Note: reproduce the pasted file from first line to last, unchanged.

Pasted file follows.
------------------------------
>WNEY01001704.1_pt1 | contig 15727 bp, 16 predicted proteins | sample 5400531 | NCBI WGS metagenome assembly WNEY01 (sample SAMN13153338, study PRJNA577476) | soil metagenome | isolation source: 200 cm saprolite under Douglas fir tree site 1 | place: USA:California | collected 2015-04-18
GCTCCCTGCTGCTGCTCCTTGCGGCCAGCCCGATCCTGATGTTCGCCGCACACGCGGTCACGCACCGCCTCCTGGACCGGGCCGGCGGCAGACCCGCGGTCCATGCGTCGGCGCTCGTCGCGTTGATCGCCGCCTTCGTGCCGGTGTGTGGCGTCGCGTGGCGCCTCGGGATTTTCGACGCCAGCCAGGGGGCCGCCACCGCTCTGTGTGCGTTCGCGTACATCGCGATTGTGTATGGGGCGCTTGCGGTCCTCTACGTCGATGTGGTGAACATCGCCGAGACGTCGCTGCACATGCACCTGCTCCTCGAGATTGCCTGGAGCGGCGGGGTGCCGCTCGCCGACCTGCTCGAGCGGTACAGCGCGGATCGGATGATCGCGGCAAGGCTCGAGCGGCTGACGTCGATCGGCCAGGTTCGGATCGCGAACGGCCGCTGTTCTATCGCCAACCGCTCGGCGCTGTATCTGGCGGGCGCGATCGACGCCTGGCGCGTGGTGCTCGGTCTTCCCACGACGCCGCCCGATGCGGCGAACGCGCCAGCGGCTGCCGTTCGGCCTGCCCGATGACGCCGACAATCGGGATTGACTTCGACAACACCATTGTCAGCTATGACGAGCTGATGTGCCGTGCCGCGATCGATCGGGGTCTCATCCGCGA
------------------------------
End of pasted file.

>WNEY01001704.1_pt1 | contig 15727 bp, 16 predicted proteins | sample 5400531 | NCBI WGS metagenome assembly WNEY01 (sample SAMN13153338, study PRJNA577476) | soil metagenome | isolation source: 200 cm saprolite under Douglas fir tree site 1 | place: USA:California | collected 2015-04-18
GCTCCCTGCTGCTGCTCCTTGCGGCCAGCCCGATCCTGATGTTCGCCGCACACGCGGTCACGCACCGCCTCCTGGACCGGGCCGGCGGCAGACCCGCGGTCCATGCGTCGGCGCTCGTCGCGTTGATCGCCGCCTTCGTGCCGGTGTGTGGCGTCGCGTGGCGCCTCGGGATTTTCGACGCCAGCCAGGGGGCCGCCACCGCTCTGTGTGCGTTCGCGTACATCGCGATTGTGTATGGGGCGCTTGCGGTCCTCTACGTCGATGTGGTGAACATCGCCGAGACGTCGCTGCACATGCACCTGCTCCTCGAGATTGCCTGGAGCGGCGGGGTGCCGCTCGCCGACCTGCTCGAGCGGTACAGCGCGGATCGGATGATCGCGGCAAGGCTCGAGCGGCTGACGTCGATCGGCCAGGTTCGGATCGCGAACGGCCGCTGTTCTATCGCCAACCGCTCGGCGCTGTATCTGGCGGGCGCGATCGACGCCTGGCGCGTGGTGCTCGGTCTTCCCACGACGCCGCCCGATGCGGCGAACGCGCCAGCGGCTGCCGTTCGGCCTGCCCGATGACGCCGACAATCGGGATTGACTTCGACAACACCATTGTCAGCTATGACGAGCTGATGTGCCGTGCCGCGATCGATCGGGGTCTCATCCGCGA